Tag: conscious business

Three Reasons Leaders Need Coaching in 2021

Many organizational leaders view leadership coaching as a one-off type of investment. It’s expensive, they think, and besides, even if it might be helpful, between a global pandemic, racial reckoning, tons of people resigning, and a lower than typical number of job applicants responding to fill new vacancies, who has time for that right now?

Unfortunately, this is the wrong conclusion to support organizational success today. There are three primary reasons your return on investment (in terms of both time and money) for leadership coaching has never been higher than right now.

What Being More, Doing More Really Means

Many of us have heard the story of Dan Price, the CEO who made headlines by cutting his own salary so he could raise his lowest-paid employees to a minimum salary of $70k a year.

People said his company would go under. Others said that he set an unrealistic precedent. Many said he was crazy.

In a country where the CEO of large organizations typically make 1200x more than their lowest-paid employee, we’d argue that Price epitomizes being more, doing more.

Understanding the Links Between DEI and Innovation

Two of the things CEOs struggle with the most are how to get employees to be more innovative, and how to build a diverse and inclusive culture. On the surface, innovation and DEI seem unrelated, but they’re not.

I recently read an article in HBR about what’s needed for a successful agile transformation in organizations. The research the authors conducted found that “many large agile initiatives not only miss their goals but also cause organizational disruption—including staff burnout, the loss of key talent, and infighting among teams.”

What’s going wrong? With the help of organizational network analysis—a methodology for mapping how people collaborate—the authors have identified where unforeseen barriers undermine agile initiatives. The main problem they found: Traditional practices for executing agile projects are ineffective.

Inclusion and Belonging at All Three Levels, Part 3: The Role of Trauma

In this part three exploring Kadabra’s Inclusion and Belonging Model, we’ll discuss the role of trauma in the model and in culture in general. You can read part one here and part two here.

“Trauma decontextualized in a person looks like personality.
Trauma decontextualized in a family looks like family traits.
Trauma in a people looks like culture [bodies of culture].”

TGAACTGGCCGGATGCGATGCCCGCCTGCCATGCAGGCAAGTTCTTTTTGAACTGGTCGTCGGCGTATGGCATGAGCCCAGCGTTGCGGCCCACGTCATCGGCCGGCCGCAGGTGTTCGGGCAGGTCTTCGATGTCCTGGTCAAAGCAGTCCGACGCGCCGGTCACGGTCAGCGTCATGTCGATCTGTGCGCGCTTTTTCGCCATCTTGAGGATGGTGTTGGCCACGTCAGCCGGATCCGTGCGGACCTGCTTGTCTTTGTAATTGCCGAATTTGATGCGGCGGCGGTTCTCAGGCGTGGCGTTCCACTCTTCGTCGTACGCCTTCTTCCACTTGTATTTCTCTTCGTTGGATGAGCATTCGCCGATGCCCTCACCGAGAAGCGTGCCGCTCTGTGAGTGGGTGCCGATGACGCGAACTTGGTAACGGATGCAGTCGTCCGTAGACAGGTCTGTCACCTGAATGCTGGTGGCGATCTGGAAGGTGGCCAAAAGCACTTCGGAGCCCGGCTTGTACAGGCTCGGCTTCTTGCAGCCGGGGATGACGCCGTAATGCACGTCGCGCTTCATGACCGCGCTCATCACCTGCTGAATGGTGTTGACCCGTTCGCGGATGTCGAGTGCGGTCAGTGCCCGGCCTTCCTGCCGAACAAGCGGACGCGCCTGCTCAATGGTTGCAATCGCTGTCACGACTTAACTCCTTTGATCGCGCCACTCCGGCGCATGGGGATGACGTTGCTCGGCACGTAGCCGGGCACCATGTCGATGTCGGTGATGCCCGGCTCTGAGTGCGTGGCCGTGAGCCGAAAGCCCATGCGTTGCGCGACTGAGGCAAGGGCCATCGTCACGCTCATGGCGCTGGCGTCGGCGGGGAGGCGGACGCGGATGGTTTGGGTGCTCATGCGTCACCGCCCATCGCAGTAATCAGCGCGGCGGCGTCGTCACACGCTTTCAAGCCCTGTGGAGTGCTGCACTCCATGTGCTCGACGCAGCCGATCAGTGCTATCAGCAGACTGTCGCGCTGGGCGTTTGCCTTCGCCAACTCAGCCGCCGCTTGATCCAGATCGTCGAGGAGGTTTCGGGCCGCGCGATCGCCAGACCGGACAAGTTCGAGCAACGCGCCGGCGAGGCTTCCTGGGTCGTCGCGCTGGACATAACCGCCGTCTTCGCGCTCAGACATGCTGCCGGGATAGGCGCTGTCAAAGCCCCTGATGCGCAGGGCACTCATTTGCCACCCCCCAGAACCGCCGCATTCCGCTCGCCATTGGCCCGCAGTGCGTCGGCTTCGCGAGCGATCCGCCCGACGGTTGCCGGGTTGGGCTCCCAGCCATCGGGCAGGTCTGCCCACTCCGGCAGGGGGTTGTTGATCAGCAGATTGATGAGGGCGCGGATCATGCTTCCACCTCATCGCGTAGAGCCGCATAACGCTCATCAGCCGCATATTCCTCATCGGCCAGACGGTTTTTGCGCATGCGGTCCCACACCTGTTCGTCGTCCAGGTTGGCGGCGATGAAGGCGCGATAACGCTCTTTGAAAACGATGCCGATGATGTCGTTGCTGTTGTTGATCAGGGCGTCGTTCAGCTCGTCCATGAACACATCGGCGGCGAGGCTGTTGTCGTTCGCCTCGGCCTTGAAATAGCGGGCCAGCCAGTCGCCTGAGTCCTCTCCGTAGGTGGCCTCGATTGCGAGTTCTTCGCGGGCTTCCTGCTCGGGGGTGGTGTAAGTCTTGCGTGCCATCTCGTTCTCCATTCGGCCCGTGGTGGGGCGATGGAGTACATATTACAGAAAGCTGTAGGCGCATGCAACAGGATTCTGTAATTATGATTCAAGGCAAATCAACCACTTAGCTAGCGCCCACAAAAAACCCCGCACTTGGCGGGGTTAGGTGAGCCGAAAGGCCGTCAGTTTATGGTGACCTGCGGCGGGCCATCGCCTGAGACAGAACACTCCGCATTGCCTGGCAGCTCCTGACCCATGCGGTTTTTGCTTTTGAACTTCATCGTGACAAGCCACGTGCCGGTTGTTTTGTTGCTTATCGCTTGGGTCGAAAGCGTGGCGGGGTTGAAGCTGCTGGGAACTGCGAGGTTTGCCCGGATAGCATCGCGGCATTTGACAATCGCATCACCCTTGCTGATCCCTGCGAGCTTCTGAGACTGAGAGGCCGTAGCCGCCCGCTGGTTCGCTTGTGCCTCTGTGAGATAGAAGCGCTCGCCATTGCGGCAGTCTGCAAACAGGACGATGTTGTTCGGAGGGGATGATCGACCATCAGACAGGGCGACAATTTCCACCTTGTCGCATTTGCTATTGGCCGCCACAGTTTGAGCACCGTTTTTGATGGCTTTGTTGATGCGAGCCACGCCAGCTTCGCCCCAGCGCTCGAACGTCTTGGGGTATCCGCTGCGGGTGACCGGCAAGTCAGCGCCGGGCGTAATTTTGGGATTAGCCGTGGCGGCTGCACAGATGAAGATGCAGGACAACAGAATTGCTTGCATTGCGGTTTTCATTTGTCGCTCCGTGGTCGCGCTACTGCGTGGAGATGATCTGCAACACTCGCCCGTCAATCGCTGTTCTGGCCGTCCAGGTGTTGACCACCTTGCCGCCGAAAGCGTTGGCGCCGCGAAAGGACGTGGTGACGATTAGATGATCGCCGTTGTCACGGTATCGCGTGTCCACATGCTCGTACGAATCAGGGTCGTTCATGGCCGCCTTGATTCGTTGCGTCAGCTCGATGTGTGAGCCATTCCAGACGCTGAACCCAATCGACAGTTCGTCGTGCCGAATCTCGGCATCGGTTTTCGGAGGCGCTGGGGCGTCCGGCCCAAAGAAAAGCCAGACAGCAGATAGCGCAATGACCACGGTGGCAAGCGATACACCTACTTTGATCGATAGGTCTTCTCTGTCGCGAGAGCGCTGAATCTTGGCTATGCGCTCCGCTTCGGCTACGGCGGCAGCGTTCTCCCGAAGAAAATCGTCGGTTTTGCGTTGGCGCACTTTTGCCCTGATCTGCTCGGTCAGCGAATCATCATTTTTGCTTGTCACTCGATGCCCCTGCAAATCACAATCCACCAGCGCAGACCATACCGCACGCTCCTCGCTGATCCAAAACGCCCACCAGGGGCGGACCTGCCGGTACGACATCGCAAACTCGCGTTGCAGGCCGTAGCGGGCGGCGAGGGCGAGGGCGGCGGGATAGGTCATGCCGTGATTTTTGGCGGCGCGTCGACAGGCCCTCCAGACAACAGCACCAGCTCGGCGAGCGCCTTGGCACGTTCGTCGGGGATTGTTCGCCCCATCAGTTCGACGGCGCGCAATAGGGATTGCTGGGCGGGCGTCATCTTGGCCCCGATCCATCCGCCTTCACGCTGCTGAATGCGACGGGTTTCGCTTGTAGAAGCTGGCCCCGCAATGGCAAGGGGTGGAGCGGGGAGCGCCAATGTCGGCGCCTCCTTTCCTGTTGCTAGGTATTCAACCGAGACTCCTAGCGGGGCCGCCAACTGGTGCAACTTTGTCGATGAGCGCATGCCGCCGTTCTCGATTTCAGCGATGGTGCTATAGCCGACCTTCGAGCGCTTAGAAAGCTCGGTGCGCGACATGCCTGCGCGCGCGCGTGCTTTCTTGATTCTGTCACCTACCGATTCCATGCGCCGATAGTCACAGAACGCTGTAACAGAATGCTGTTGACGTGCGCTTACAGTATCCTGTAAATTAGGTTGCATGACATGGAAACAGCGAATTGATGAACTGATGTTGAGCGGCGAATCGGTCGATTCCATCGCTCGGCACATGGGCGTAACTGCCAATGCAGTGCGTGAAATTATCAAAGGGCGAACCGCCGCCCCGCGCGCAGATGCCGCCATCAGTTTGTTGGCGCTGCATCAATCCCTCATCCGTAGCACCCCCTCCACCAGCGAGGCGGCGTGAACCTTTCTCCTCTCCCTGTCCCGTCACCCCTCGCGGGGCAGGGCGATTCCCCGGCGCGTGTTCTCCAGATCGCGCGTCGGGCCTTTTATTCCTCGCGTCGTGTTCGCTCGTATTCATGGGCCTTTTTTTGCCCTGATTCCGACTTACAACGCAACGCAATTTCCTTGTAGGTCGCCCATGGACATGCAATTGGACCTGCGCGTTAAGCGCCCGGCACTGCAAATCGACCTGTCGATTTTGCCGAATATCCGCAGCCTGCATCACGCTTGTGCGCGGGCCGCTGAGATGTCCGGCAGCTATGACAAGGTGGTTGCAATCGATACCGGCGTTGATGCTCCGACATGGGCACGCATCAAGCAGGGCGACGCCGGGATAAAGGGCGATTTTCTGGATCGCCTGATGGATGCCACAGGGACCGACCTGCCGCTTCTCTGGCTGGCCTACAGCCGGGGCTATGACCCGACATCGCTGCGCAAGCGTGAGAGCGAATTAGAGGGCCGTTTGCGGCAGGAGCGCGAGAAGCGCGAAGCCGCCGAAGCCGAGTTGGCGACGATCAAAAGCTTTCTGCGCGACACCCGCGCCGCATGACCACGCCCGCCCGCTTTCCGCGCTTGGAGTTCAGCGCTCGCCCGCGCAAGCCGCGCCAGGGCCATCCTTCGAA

~Resmaa Menakem, My Grandmother’s Hands

The reason we call our inclusion and belong model a trauma-informed model is because we recognize that trauma exists not only in individual leaders and team members, but in the culture of the organization itself.

Simplify Your Decision Making with The 3T Model

We make decisions all the time—both minor (what brand of milk should I buy?) to major (which strategy will give us the biggest ROI?). If we want better outcomes from our decisions, we could use a tool to help us first narrow down our options. And we could clearly identify when there is only one viable path forward so we don’t waste time chasing dead ends.

Your Search for Diverse Leadership Isn’t a Pipeline Problem

Developing diverse leadership: it’s not a pipeline problem. The default way talent pipelines operate is via the path of least resistance.

People tap the shoulders of people who are top of mind. Who is that? Thanks to unconscious bias, it’s usually white, cis-gendered, tall, reasonably attractive men. That’s because the vast majority of people picture someone like that when asked to “picture a leader.”

There are a number of other factors that go into this path of least resistance, beyond unconscious bias. Men tend to brag about themselves more than women do, generally speaking. People of color often have tremendous skills that aren’t traditionally considered to be leadership skills, but that are greatly in demand in these VUCA times.

Shifting Your Mindset from Looking Good to Doing Good

This year we’ve seen powerful movements for social justice. Many brands have jumped on those bandwagons only to fall off (or get pushed off). One reason social justice messages aren’t landing well with organizations’ audiences is a perceived lack of authenticity on the part of the brand. If your organization isn’t solidly walking their talk, it’s time to think about shifting your mindset from looking good to doing good.

Values Misalignment at Work: A Case Study

I left three Fortune 500 companies in my corporate career because of misalignments between my values and how the companies were operating. In two of the cases, what I was asked to do was unethical at best and very shady business practices. In one case, I was asked to do something illegal. I refused to sacrifice my values each time, choosing to leave each company in search of a more ethical place to work.

What I didn’t do was stand up to the unethical business practices.

I walked away and kept my story to myself (mostly). Which is why the story of Julia Bond, an assistant designer at Adidas, struck a deep chord in me.